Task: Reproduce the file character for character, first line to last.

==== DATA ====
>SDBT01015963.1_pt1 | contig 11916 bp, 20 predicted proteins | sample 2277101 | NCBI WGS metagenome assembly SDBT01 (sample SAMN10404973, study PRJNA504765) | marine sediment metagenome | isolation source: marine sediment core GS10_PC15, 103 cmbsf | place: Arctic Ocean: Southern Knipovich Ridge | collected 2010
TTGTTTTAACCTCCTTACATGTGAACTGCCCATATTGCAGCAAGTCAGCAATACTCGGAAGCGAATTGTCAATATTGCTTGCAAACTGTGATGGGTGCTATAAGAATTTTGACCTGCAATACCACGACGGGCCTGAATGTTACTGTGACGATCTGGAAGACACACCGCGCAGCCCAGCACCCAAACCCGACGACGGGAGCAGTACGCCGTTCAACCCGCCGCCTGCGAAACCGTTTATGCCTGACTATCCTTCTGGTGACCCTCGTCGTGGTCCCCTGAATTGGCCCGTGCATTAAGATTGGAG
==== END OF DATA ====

>SDBT01015963.1_pt1 | contig 11916 bp, 20 predicted proteins | sample 2277101 | NCBI WGS metagenome assembly SDBT01 (sample SAMN10404973, study PRJNA504765) | marine sediment metagenome | isolation source: marine sediment core GS10_PC15, 103 cmbsf | place: Arctic Ocean: Southern Knipovich Ridge | collected 2010
TTGTTTTAACCTCCTTACATGTGAACTGCCCATATTGCAGCAAGTCAGCAATACTCGGAAGCGAATTGTCAATATTGCTTGCAAACTGTGATGGGTGCTATAAGAATTTTGACCTGCAATACCACGACGGGCCTGAATGTTACTGTGACGATCTGGAAGACACACCGCGCAGCCCAGCACCCAAACCCGACGACGGGAGCAGTACGCCGTTCAACCCGCCGCCTGCGAAACCGTTTATGCCTGACTATCCTTCTGGTGACCCTCGTCGTGGTCCCCTGAATTGGCCCGTGCATTAAGATTGGAG